We have lunch between 11 am and midday, if you let us. We just do.

Try not to interfere with our weirdness about breaks. This also includes trying to interfere with our need for coffee breaks (fika breaks) at least twice a day: One must make time for cake & coffee breaks.

14. Ask us ‘How are you’ and don’t wait for our answer.

Because, trust us, we WILL answer. In great detail and we don’t understand how to read your polite British nods of evil as we explain about our dodgy knee.

You don’t want to know about out knee? Don’t ask us, we won’t mind. It will remove a lot of social awkwardness for us if we just skip  the ‘how are you’ bit.

15. Be late. We hate lateness. Be on time, every time.


16. You’re cold? But you’re Scandinavian!

Yes, and we feel cold. Just like you. Our veins are not made of ice, they are filled with hot Basshunter coffee, remember?

17. Scandinavian? Do you eat herring, like, all the time?

Every day, all the time, breakfast, lunch and dinner.

(Just kidding: we only eat herring for lunch).

SK_Easter_1297x472_1 2

A selection of great Swedish signs

October 2, 2014 | Leave a comment


The infamous warning for what happens if you take your bin

the wrong way into the lift. The end.


This sign says: Laziness is not a disability.

(From the town of Marknaryd)


A sign in the Swedish Coop saying: “We’ve stopped selling battery hen farm eggs… have a seat in your trolley and you’ll see why”.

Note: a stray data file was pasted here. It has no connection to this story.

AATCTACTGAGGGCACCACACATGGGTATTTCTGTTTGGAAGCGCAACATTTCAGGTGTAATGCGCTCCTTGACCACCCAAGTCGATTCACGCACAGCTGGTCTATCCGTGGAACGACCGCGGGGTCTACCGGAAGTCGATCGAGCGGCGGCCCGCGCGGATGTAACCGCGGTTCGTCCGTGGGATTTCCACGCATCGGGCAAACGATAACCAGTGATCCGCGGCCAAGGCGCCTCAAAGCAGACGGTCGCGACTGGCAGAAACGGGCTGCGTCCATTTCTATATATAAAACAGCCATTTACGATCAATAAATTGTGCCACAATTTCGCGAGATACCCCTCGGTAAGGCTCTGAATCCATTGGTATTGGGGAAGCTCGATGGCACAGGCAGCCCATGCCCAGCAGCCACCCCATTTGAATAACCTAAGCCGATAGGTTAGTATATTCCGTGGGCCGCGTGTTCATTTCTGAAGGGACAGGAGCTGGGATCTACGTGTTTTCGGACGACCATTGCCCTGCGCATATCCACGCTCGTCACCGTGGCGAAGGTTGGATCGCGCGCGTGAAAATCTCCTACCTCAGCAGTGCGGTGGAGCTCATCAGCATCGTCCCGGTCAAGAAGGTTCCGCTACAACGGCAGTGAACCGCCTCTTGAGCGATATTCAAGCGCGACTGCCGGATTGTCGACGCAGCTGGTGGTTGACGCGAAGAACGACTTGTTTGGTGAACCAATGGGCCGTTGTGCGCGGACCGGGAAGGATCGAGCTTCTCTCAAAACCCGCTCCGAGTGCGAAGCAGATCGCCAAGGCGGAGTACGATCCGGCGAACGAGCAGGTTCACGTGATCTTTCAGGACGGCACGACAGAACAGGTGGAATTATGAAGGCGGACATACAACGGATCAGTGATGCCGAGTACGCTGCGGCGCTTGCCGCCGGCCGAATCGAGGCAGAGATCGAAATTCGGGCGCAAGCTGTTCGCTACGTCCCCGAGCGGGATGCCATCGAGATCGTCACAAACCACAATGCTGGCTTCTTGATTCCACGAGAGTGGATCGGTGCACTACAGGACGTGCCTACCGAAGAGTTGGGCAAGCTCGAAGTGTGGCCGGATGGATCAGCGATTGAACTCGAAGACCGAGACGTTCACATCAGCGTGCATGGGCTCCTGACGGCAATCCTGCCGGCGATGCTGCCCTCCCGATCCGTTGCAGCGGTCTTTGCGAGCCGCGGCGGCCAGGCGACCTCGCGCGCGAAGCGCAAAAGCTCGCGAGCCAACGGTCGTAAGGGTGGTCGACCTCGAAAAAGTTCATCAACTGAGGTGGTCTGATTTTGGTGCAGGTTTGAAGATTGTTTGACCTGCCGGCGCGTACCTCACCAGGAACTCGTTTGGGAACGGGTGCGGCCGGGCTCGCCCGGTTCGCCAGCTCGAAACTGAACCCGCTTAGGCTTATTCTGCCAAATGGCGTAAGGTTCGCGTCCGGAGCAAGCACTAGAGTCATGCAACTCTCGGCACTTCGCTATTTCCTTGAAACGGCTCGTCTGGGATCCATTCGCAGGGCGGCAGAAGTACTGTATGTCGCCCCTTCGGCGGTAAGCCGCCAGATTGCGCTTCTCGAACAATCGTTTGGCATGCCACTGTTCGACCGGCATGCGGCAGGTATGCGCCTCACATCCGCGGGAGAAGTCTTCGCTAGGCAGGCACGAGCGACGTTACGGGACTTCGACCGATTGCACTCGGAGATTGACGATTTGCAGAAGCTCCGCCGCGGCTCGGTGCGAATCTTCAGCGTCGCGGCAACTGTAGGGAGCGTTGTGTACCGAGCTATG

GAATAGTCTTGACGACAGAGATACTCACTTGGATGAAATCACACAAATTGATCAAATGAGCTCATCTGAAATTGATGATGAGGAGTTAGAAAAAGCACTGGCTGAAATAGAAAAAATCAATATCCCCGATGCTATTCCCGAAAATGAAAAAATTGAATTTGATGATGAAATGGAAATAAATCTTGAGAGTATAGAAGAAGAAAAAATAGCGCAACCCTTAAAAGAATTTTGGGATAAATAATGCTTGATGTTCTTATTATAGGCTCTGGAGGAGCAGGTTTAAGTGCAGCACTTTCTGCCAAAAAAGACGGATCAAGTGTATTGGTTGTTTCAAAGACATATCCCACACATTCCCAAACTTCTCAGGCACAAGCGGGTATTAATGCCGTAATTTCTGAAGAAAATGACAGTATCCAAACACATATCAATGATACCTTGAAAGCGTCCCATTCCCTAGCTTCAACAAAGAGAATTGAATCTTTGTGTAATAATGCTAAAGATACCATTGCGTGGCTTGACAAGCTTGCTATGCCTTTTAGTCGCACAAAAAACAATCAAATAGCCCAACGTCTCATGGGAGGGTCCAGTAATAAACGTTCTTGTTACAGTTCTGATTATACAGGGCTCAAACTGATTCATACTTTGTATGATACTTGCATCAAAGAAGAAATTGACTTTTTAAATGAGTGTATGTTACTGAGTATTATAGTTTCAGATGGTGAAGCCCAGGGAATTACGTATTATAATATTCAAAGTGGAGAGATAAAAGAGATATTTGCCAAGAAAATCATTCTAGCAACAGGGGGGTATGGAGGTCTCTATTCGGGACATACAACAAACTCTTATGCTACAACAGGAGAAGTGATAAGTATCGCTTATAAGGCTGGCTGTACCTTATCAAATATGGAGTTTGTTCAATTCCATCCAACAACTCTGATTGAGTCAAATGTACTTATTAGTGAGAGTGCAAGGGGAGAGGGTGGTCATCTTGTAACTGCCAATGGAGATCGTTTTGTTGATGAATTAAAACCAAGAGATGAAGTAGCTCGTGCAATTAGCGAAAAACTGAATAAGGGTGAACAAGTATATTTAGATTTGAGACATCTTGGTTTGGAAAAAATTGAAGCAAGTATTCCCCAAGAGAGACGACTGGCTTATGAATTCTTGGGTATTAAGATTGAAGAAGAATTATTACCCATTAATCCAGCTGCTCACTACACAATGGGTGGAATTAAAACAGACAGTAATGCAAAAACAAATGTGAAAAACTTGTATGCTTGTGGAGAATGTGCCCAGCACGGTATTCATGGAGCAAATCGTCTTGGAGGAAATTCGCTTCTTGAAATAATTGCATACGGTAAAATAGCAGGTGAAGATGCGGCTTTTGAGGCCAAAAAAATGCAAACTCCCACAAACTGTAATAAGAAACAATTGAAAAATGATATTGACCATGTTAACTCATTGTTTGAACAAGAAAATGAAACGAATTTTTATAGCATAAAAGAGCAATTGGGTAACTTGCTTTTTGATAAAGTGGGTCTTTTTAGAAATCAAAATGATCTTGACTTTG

This is how we confuse each other. No, not everything in Sweden is logic.


We are really not sure why this one was necessary,

but then again: Just don’t do it.


Homemade sign in the country saying

“Chickens don’t have great traffic knowledge”


Obvious warning at a bus stop in Sweden about the dangers

of what happens if you stand on the bench.


It just means speed humps. Go on, snigger again…


20% of all road accidents in Sweden involve an Elk. Fact.

Quite a useful sign.


The people of Malmö do not like balloons.

Oh no, no balloons on central station, please.


Do not crawl into the big mincer machine. Just don’t.


Unfortunately named Scandi products

July 17, 2014 | 3 Comments

Oh, some of these made us snigger.

A brand of crab sticks in Norway…

4456147404_a0f002eed3 (1)


The name of some biscuits in Sweden…


Bread rolls from Finland…


Snus tobacco in Sweden…


The word actually means ‘big bag’ in Finnish…


Toilet rolls from Sweden (okay, so it was the eighties, but still…)


We stock this.  It’s called Spunk and it doesn’t mean anything in Danish. Salty or fruity sweeties.


Tins of ham product from Norway….


Aptly named starch…



Skum means ‘mallow’ in Scandi lingo…


Oh, it’s just chewing gum


Imagine buying food for your little cat….


Or how about a few bars of Plopp chocolate? It’s actually really nice.




Payment types accepted
Secure Shopping with
Free shipping on orders over £60
£0.000 items